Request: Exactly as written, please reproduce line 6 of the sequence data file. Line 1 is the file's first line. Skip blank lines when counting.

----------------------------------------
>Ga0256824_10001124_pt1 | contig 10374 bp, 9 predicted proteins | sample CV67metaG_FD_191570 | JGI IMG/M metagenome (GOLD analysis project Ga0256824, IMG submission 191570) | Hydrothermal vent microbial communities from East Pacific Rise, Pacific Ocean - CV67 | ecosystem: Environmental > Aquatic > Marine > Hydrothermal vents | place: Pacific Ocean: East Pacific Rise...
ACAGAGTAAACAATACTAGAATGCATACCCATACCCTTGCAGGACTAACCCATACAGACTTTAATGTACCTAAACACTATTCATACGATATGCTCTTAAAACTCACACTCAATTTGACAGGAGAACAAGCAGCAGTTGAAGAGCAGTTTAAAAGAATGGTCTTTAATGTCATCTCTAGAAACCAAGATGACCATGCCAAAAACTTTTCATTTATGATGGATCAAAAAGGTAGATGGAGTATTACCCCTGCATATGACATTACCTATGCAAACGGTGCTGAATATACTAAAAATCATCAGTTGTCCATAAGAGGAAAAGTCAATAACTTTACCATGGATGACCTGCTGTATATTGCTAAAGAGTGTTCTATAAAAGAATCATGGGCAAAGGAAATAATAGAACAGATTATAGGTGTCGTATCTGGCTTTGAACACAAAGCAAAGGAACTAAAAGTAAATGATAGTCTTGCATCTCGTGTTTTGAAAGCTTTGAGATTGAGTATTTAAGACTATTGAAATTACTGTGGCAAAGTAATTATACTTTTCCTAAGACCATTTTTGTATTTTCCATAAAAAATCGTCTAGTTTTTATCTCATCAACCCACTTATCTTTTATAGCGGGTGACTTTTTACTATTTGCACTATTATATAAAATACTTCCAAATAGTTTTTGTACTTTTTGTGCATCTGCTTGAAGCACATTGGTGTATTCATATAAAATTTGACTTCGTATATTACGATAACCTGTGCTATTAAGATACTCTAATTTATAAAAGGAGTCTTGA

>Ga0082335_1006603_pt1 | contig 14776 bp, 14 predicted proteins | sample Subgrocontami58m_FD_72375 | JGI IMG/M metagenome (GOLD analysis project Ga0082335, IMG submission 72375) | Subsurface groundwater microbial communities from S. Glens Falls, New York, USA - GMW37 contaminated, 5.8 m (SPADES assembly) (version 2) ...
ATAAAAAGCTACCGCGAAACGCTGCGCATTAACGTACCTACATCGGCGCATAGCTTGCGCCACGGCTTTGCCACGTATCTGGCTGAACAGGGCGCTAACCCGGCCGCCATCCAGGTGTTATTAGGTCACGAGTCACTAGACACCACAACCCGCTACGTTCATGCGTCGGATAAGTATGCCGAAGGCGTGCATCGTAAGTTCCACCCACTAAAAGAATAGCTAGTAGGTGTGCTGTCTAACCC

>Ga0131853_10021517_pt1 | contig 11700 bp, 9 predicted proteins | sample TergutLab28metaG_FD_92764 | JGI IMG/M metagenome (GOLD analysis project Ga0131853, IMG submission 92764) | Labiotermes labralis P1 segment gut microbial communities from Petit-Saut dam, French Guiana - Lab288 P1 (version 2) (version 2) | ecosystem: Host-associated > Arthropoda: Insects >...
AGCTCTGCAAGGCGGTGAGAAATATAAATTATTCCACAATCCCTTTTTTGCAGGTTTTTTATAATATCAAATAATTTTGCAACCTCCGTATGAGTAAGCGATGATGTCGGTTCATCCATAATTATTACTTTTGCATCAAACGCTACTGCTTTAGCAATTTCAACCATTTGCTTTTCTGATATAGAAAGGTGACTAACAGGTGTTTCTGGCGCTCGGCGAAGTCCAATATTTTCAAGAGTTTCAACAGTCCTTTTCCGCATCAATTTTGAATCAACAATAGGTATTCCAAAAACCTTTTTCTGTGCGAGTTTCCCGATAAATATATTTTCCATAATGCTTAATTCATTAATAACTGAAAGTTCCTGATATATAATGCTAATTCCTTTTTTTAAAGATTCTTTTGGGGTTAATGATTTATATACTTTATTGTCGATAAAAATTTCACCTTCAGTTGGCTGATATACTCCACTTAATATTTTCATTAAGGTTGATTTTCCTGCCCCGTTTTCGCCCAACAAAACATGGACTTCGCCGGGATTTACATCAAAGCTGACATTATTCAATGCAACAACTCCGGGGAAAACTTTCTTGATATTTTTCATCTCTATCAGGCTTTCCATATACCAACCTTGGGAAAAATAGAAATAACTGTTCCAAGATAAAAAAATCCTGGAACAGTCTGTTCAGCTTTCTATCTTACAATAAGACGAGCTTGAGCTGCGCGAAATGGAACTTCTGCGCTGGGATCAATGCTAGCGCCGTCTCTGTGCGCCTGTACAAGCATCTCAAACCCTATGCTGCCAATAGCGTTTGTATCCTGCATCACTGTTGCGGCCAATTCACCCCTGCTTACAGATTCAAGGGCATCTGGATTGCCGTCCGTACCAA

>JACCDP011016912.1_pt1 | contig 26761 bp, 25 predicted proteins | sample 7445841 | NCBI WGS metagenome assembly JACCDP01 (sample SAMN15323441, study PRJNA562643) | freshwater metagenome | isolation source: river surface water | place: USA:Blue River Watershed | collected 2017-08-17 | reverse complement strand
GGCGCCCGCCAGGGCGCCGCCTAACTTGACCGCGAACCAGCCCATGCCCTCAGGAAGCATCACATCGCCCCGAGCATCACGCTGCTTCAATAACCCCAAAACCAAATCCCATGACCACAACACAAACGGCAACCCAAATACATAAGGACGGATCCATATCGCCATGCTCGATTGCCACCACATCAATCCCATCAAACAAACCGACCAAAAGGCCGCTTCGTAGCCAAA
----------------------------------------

AGCTCTGCAAGGCGGTGAGAAATATAAATTATTCCACAATCCCTTTTTTGCAGGTTTTTTATAATATCAAATAATTTTGCAACCTCCGTATGAGTAAGCGATGATGTCGGTTCATCCATAATTATTACTTTTGCATCAAACGCTACTGCTTTAGCAATTTCAACCATTTGCTTTTCTGATATAGAAAGGTGACTAACAGGTGTTTCTGGCGCTCGGCGAAGTCCAATATTTTCAAGAGTTTCAACAGTCCTTTTCCGCATCAATTTTGAATCAACAATAGGTATTCCAAAAACCTTTTTCTGTGCGAGTTTCCCGATAAATATATTTTCCATAATGCTTAATTCATTAATAACTGAAAGTTCCTGATATATAATGCTAATTCCTTTTTTTAAAGATTCTTTTGGGGTTAATGATTTATATACTTTATTGTCGATAAAAATTTCACCTTCAGTTGGCTGATATACTCCACTTAATATTTTCATTAAGGTTGATTTTCCTGCCCCGTTTTCGCCCAACAAAACATGGACTTCGCCGGGATTTACATCAAAGCTGACATTATTCAATGCAACAACTCCGGGGAAAACTTTCTTGATATTTTTCATCTCTATCAGGCTTTCCATATACCAACCTTGGGAAAAATAGAAATAACTGTTCCAAGATAAAAAAATCCTGGAACAGTCTGTTCAGCTTTCTATCTTACAATAAGACGAGCTTGAGCTGCGCGAAATGGAACTTCTGCGCTGGGATCAATGCTAGCGCCGTCTCTGTGCGCCTGTACAAGCATCTCAAACCCTATGCTGCCAATAGCGTTTGTATCCTGCATCACTGTTGCGGCCAATTCACCCCTGCTTACAGATTCAAGGGCATCTGGATTGCCGTCCGTACCAA